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Hepatoprotective effect of silymarin on fructose induced nonalcoholic fatty liver disease in male albino wistar rats

A Correction to this article was published on 12 May 2021

This article has been updated

Abstract

Background

Nonalcoholic fatty liver disease (NAFLD) is one of the most common causes of chronic liver disease in the Western world, and it’s likely to parallel the increasing prevalence of type 2 diabetes, obesity, and other components of metabolic syndrome. However, optimal treatment for NAFLD has not been established yet. Therefore, this study investigated the hepatoprotective effect of silymarin on fructose-induced nonalcoholic fatty liver disease in rats.

Methods

Thirty male Wistar rats were randomly divided into five groups; normal control group that consumed tap water, silymarin control group that consumed tap water and silymarin (400 mg/kg/day), fructose control group that consumed 20% fructose solution, treatment group that consumed 20% fructose solution and silymarin (200 mg/kg/day), and another treatment group that consumed 20% fructose solution and silymarin (400 mg/kg/day). Hepatic triglyceride, serum lipid profile, lipid peroxidation, antioxidant level, morphological features, and histopathological changes were investigated. The data were analyzed using one-way analysis of variance (ANOVA) followed by Tukey multiple comparison test. Statistical significance was determined at p < 0.05.

Results

This study showed that the fructose control group had a significantly high value in the stage of steatosis grade, hepatic triglyceride, serum triglyceride, total cholesterol, low-density lipoprotein cholesterol, alanine aminotransferase, aspartate aminotransferase, and hepatic malondialdehyde concentration as compared to the normal control. However, significantly low values of reduced glutathione and plasma total antioxidant capacity were found. The altered parameters due to fructose drastic effect were ameliorated by silymarin treatment.

Conclusions

The fructose control group developed dyslipidemia, oxidative stress, and mild steatosis that are the characteristics features of NAFLD. However, silymarin-treated groups showed amelioration in oxidative stress, dyslipidemia, and steatosis.

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Background

Non-alcoholic fatty liver disease (NAFLD) is one of the most common causes of chronic liver disease in the Western world, and its prevalence is likely to parallel the increasing prevalence of diabetes, obesity, and other components of metabolic syndrome [1]. NAFLD has a wide spectrum of liver damage which ranges from simple steatosis to inflammation and then to non-alcoholic steatohepatitis (NASH), fibrosis, and cirrhosis [2]. NAFLD is now thought of as the hepatic manifestation of metabolic syndrome and is by now regarded as one of the most common liver diseases worldwide. It is estimated that about 20–30% of the general adult population of most Westernized countries have hepatic steatosis and that 2–3% of adults even suffer from NASH [3, 4].

Fatty liver disease (FLD) is a growing public health problem worldwide. The global prevalence of NAFLD based on a meta-analysis study showed about 25.24% with the highest prevalence in the Middle East and South America and lowest in Africa. Metabolic comorbidities associated with NAFLD included obesity (51.34%), type 2 diabetes (22.51%), hyperlipidemia (69.16%), hypertension (39.34%) and metabolic syndrome (42.54%) [5].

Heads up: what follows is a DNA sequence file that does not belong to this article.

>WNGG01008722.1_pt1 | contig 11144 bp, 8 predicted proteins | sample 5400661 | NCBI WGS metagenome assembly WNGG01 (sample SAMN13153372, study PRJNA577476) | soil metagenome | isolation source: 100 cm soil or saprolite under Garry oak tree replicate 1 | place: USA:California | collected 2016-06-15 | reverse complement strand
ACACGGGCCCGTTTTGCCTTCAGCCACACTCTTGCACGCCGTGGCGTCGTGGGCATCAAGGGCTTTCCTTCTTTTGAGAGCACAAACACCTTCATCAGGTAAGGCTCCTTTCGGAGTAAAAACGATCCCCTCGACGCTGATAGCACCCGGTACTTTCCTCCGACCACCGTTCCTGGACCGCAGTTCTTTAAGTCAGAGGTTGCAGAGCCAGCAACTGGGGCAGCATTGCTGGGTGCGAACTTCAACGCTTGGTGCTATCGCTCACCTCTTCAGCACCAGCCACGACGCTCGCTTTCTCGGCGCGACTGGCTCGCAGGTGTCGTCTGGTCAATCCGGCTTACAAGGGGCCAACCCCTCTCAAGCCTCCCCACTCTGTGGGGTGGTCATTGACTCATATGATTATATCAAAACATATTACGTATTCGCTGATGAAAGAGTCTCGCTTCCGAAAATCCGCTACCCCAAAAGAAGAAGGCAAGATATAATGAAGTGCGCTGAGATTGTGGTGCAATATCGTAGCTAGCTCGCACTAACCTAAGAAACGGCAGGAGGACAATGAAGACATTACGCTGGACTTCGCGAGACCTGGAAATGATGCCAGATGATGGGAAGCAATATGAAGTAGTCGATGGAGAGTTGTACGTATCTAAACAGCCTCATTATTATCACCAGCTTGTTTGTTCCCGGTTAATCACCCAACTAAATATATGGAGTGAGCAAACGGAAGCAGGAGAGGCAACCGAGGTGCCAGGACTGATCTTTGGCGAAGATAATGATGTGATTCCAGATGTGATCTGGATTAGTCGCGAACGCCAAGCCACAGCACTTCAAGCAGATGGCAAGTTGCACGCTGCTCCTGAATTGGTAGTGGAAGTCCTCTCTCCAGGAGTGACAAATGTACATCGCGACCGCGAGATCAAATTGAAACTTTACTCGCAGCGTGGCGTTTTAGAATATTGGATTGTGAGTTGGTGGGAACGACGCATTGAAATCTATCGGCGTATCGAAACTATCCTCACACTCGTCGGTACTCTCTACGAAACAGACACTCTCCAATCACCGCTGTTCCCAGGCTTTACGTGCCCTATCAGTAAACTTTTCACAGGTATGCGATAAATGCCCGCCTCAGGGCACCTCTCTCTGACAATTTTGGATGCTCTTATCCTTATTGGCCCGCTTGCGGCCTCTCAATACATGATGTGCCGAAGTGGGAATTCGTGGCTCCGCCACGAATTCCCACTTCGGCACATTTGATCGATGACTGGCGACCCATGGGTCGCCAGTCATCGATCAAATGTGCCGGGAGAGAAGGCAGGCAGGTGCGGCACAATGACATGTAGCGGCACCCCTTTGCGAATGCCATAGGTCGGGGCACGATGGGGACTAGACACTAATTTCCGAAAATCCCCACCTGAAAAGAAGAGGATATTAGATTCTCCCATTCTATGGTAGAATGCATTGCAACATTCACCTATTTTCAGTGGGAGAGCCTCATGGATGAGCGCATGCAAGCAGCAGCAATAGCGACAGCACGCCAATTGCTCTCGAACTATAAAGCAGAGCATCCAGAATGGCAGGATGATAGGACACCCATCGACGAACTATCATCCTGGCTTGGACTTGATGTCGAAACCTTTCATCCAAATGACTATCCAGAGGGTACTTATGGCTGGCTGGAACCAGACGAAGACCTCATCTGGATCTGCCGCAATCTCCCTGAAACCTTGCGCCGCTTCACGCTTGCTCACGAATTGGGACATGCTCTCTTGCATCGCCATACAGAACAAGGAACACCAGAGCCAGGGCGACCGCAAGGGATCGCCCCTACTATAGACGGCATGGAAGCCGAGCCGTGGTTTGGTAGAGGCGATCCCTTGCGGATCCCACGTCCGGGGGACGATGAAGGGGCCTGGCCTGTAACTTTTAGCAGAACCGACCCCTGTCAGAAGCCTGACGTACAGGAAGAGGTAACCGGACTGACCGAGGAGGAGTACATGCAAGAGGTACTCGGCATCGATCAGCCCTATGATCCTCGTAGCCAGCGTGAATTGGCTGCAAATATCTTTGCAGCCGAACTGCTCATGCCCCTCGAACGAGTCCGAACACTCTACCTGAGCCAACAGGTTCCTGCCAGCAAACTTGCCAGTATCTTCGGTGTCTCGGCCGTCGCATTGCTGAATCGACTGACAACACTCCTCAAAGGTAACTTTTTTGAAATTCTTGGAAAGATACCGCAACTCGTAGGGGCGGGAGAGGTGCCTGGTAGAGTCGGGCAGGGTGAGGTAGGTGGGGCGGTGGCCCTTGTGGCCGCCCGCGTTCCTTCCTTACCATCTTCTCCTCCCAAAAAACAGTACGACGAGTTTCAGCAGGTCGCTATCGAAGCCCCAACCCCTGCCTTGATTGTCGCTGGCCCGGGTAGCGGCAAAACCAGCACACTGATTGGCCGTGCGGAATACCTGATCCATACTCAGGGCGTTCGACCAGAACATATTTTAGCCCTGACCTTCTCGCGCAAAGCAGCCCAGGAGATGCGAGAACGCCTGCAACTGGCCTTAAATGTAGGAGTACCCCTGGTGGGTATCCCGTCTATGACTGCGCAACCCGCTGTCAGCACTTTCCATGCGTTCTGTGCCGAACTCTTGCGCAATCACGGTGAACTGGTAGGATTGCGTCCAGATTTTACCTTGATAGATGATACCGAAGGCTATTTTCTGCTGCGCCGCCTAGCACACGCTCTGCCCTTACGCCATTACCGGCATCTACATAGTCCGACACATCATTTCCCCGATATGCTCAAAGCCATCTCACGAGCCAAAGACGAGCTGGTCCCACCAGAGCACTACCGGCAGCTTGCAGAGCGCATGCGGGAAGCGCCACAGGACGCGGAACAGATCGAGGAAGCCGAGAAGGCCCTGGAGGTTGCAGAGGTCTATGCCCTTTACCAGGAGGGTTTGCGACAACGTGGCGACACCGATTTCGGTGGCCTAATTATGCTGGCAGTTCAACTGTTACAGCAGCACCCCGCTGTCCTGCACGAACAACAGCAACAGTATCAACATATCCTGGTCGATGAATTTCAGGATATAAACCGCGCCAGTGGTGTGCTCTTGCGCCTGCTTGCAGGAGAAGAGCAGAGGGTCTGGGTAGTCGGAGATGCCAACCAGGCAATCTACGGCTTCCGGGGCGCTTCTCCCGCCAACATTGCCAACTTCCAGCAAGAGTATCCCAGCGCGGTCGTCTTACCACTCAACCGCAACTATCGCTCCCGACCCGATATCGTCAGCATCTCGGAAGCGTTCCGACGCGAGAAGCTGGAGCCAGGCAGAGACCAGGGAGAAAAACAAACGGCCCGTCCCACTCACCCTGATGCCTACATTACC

There is growing evidence in both animal models and human studies suggesting that high dietary intake of fructose is an important nutritional factor in the development of the metabolic syndrome and its associated complications. It was shown that fructose overconsumption in humans’ leads to dyslipidemia and ectopic lipid deposition; along with increased hepatic insulin resistance (IR) [6, 7]. Calorically sweetened beverage intake has been related to the risk of NAFLD. The increase in plasma triglyceride concentrations by sugar-sweetened beverages can be attributed to fructose rather than glucose in sugar [8].

Silymarin is a natural compound that is present in species derived from Silybum marianum, which is commonly known as milk thistle. Silymarin belongs to the Aster family (Asteraceae or Compositae). The mature plant has large brilliant purple flowers and abundant thorns. The plant grows in places with sufficient sun exposure [9]. Silymarin is a complex mixture of flavonolignan isomers, namely silybin, isosilybin, silydianin and silychristin with an empirical formula C25H22O10. Its active constituents are collectively known as silymarin [10]. The plant contains at least seven flavolignans and the flavonoid taxifolin. The most important flavolignans present include silybin, silydianin, and silychristin. Silybin represents between 50 and 70% of the extract from silymarin. Silymarin has been used worldwide for many years as a complementary alternative medicine because of the beneficial effects associated with the treatment of hepatic diseases [11].

A study was done to assess the effects of metformin, pioglitazone, and silymarin on the treatment of NAFLD showed that all drugs are beneficial in improving biochemical indices in patients with NAFLD. However, changes in aspartate aminotransferase (AST) and alanine aminotransferase (ALT) in silymarin group showed more improvement than the other groups and the average difference between changes were significant between silymarin and metformin group [12]. A study done on an open-label, prospective randomized study to compare the therapeutic effects of silymarin and vitamin E in NAFLD at the end of the 12-week treatment period showed that there was a significant decrease in the serum AST and ALT levels in both treatment groups. The decrease in AST level in the Silybum marianum group as compared to the vitamin E group was significant. In general Silybum marianum and vitamin E treatment appeared to be significantly effective in the biochemical improvement and decreasing the ALT and AST levels in patients with NAFLD [13, 14].